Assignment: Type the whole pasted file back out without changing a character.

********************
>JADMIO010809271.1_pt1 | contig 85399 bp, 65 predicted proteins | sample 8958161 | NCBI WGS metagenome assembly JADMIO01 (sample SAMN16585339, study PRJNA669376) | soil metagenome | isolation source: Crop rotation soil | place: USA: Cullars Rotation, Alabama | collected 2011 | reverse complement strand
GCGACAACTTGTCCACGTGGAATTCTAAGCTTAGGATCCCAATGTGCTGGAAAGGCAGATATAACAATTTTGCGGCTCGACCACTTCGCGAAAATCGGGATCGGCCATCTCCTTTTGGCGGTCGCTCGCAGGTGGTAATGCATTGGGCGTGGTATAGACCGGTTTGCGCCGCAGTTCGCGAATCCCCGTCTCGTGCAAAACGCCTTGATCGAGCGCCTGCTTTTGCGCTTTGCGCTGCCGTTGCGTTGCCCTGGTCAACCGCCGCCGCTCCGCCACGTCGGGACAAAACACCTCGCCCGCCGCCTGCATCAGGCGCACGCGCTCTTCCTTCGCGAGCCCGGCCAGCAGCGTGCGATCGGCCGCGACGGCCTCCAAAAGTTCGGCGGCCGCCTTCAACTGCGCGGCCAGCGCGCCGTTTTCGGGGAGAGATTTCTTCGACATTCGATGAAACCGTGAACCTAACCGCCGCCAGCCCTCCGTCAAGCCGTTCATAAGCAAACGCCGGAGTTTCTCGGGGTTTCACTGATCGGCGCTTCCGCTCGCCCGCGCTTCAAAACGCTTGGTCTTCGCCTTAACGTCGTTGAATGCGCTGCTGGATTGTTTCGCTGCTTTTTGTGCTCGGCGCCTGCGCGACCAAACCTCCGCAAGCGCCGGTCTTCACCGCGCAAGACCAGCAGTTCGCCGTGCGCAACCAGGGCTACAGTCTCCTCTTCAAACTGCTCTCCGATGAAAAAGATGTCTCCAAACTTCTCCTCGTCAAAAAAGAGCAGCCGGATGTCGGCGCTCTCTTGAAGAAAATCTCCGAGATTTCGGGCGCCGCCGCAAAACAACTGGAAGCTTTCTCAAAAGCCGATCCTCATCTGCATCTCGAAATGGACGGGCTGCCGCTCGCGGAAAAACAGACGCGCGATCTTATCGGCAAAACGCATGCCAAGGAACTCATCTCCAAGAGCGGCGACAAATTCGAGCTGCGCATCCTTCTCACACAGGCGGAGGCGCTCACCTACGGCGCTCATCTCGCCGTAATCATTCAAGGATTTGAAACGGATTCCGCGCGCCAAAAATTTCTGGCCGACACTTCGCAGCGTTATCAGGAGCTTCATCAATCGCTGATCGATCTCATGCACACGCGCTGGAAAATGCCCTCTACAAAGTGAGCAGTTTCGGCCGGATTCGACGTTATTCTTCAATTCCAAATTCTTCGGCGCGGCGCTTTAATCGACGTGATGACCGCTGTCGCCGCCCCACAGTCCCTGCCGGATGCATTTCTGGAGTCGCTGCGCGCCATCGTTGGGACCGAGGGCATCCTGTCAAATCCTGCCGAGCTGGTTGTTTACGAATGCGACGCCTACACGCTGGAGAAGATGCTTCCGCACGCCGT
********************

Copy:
>JADMIO010809271.1_pt1 | contig 85399 bp, 65 predicted proteins | sample 8958161 | NCBI WGS metagenome assembly JADMIO01 (sample SAMN16585339, study PRJNA669376) | soil metagenome | isolation source: Crop rotation soil | place: USA: Cullars Rotation, Alabama | collected 2011 | reverse complement strand
GCGACAACTTGTCCACGTGGAATTCTAAGCTTAGGATCCCAATGTGCTGGAAAGGCAGATATAACAATTTTGCGGCTCGACCACTTCGCGAAAATCGGGATCGGCCATCTCCTTTTGGCGGTCGCTCGCAGGTGGTAATGCATTGGGCGTGGTATAGACCGGTTTGCGCCGCAGTTCGCGAATCCCCGTCTCGTGCAAAACGCCTTGATCGAGCGCCTGCTTTTGCGCTTTGCGCTGCCGTTGCGTTGCCCTGGTCAACCGCCGCCGCTCCGCCACGTCGGGACAAAACACCTCGCCCGCCGCCTGCATCAGGCGCACGCGCTCTTCCTTCGCGAGCCCGGCCAGCAGCGTGCGATCGGCCGCGACGGCCTCCAAAAGTTCGGCGGCCGCCTTCAACTGCGCGGCCAGCGCGCCGTTTTCGGGGAGAGATTTCTTCGACATTCGATGAAACCGTGAACCTAACCGCCGCCAGCCCTCCGTCAAGCCGTTCATAAGCAAACGCCGGAGTTTCTCGGGGTTTCACTGATCGGCGCTTCCGCTCGCCCGCGCTTCAAAACGCTTGGTCTTCGCCTTAACGTCGTTGAATGCGCTGCTGGATTGTTTCGCTGCTTTTTGTGCTCGGCGCCTGCGCGACCAAACCTCCGCAAGCGCCGGTCTTCACCGCGCAAGACCAGCAGTTCGCCGTGCGCAACCAGGGCTACAGTCTCCTCTTCAAACTGCTCTCCGATGAAAAAGATGTCTCCAAACTTCTCCTCGTCAAAAAAGAGCAGCCGGATGTCGGCGCTCTCTTGAAGAAAATCTCCGAGATTTCGGGCGCCGCCGCAAAACAACTGGAAGCTTTCTCAAAAGCCGATCCTCATCTGCATCTCGAAATGGACGGGCTGCCGCTCGCGGAAAAACAGACGCGCGATCTTATCGGCAAAACGCATGCCAAGGAACTCATCTCCAAGAGCGGCGACAAATTCGAGCTGCGCATCCTTCTCACACAGGCGGAGGCGCTCACCTACGGCGCTCATCTCGCCGTAATCATTCAAGGATTTGAAACGGATTCCGCGCGCCAAAAATTTCTGGCCGACACTTCGCAGCGTTATCAGGAGCTTCATCAATCGCTGATCGATCTCATGCACACGCGCTGGAAAATGCCCTCTACAAAGTGAGCAGTTTCGGCCGGATTCGACGTTATTCTTCAATTCCAAATTCTTCGGCGCGGCGCTTTAATCGACGTGATGACCGCTGTCGCCGCCCCACAGTCCCTGCCGGATGCATTTCTGGAGTCGCTGCGCGCCATCGTTGGGACCGAGGGCATCCTGTCAAATCCTGCCGAGCTGGTTGTTTACGAATGCGACGCCTACACGCTGGAGAAGATGCTTCCGCACGCCGT